From time to time, we like to look at the state of law, policy, and economics regarding the many federally-recognized Indian tribes. What does this have to do with Hawaii? Simple–one of the functions of this project is to explore the full story behind the implications of and motivations for the Akaka Bill. Mostly, we look at granting and policy related to Native Hawaiians. But, the relentless push for federal recognition of a Native Hawaiian “tribe” means that the political and economic implications of tribal policy is of vital importance to anyone who wants to fully consider what an Akaka Bill-based “tribe” will mean for Hawaii.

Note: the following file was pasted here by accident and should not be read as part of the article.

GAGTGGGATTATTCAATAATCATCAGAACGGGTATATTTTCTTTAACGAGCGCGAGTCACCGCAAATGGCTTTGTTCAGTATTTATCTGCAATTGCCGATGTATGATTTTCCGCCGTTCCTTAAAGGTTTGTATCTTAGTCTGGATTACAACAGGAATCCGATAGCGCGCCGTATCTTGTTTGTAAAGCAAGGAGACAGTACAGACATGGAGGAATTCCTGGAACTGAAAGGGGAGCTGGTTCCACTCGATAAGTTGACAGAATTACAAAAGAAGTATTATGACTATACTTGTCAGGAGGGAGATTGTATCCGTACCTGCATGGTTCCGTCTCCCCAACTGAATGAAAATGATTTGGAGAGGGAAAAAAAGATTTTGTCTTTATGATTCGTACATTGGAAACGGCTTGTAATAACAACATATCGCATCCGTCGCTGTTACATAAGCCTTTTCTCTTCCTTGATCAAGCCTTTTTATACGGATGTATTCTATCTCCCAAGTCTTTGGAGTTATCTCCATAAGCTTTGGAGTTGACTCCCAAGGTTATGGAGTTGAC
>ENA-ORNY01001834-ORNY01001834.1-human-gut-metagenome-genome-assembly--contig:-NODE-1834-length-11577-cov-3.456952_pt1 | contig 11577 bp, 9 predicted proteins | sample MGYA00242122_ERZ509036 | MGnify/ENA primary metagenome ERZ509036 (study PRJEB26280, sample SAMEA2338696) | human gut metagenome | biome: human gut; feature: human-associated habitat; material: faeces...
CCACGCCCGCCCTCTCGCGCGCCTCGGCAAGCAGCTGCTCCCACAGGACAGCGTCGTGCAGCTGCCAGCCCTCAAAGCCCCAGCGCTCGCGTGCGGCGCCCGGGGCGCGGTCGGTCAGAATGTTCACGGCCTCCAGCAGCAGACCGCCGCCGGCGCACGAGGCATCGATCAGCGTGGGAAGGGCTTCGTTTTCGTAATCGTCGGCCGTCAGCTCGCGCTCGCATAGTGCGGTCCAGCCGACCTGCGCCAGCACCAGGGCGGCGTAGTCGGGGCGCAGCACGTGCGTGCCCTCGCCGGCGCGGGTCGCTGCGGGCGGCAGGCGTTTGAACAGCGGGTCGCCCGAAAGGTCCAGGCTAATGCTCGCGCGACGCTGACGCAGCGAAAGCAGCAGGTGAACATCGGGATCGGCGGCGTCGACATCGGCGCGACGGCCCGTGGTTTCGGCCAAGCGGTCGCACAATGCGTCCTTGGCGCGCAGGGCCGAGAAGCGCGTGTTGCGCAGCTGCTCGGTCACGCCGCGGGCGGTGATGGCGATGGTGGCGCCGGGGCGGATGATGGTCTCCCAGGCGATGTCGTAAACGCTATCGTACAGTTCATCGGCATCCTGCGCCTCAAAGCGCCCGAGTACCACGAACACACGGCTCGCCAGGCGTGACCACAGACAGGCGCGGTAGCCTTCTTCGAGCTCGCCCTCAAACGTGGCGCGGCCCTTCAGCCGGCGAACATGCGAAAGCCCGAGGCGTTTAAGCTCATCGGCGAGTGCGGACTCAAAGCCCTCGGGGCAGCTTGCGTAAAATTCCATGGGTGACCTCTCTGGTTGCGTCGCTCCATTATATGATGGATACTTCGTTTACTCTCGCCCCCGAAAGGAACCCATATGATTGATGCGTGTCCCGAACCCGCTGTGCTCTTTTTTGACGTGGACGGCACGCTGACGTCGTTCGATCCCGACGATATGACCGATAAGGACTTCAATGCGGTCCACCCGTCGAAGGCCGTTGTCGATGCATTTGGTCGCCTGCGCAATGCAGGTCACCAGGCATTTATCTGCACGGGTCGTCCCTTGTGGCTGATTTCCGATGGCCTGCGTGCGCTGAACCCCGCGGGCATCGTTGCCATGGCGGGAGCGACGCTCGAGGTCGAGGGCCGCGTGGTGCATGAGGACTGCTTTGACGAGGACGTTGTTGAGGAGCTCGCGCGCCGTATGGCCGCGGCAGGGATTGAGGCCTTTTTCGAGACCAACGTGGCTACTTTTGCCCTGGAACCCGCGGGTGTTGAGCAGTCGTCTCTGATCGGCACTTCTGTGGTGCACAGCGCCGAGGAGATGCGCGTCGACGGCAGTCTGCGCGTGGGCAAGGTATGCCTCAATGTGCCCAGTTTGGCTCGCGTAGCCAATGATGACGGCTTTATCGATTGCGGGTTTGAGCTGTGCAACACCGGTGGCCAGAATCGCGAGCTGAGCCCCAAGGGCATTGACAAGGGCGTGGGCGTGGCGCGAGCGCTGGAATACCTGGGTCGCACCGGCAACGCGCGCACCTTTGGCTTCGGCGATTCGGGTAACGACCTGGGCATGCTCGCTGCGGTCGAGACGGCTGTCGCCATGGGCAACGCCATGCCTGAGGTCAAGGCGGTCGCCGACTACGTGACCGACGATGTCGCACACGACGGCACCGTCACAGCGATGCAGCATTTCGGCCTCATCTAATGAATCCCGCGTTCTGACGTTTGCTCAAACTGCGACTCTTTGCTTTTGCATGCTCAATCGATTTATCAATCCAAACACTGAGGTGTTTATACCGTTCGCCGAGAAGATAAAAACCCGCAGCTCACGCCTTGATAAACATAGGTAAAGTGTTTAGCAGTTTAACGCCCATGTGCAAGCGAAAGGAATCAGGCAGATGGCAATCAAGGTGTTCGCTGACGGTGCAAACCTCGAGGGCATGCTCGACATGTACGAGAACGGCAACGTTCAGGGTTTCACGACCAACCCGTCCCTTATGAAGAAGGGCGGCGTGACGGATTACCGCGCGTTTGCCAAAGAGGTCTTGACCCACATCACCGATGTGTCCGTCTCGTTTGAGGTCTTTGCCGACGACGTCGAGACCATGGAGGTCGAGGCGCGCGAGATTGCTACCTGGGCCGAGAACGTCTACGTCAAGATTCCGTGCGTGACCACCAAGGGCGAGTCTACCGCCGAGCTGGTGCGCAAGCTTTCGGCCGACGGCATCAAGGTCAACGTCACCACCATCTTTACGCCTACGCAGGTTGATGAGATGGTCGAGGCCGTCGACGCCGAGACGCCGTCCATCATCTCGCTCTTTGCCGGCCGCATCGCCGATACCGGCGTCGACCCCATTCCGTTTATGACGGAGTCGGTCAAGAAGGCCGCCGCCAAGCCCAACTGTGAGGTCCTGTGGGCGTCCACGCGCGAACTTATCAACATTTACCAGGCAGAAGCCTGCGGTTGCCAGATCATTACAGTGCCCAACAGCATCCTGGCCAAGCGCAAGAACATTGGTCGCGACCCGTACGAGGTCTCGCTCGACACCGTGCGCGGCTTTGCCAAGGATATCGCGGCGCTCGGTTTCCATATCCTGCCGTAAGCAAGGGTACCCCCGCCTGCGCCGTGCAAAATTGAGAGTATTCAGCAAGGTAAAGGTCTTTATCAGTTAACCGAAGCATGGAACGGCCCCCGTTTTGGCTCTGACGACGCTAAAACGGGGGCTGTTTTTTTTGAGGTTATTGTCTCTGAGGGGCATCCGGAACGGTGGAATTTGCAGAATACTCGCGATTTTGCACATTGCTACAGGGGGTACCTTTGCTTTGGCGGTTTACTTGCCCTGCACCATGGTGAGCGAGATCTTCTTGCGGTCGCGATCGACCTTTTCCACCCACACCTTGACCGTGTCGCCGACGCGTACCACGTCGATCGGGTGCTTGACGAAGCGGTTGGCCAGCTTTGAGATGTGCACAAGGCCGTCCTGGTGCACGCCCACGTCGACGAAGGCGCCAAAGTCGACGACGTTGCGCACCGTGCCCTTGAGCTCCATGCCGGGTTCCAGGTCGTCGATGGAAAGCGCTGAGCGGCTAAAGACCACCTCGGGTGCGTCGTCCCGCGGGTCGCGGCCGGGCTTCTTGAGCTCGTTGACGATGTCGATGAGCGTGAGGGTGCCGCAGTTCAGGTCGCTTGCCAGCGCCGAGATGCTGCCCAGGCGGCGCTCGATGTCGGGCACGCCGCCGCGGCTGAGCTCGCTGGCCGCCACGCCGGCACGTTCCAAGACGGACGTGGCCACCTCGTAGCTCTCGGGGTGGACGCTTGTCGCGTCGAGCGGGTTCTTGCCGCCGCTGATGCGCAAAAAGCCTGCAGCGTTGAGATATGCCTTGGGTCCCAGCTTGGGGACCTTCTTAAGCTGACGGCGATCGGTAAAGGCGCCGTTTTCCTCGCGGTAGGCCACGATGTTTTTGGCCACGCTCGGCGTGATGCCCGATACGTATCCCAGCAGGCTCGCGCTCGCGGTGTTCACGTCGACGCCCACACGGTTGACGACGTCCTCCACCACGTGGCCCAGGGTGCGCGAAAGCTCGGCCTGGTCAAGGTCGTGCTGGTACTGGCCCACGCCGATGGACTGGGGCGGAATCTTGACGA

One of the ironies of this is that–as incomplete a picture that we may have of spending related to Native Hawaiians (and this project is a pioneer in that field), less is known about the details of federal spending regarding the more than 500 tribes listed in the Federal Register as Indian Entities Recognized and Eligible To Receive Services From the United States Bureau of Indian Affairs. Fortunately, through the work of some dedicated researchers, we are able to offer this initial list–an audit of federal Indian policy dollars. Of course, there’s a lot more work to do, and we can always use some more help. So check it out and contact us at firstname.lastname@example.org if you’re interested in helping add to the research.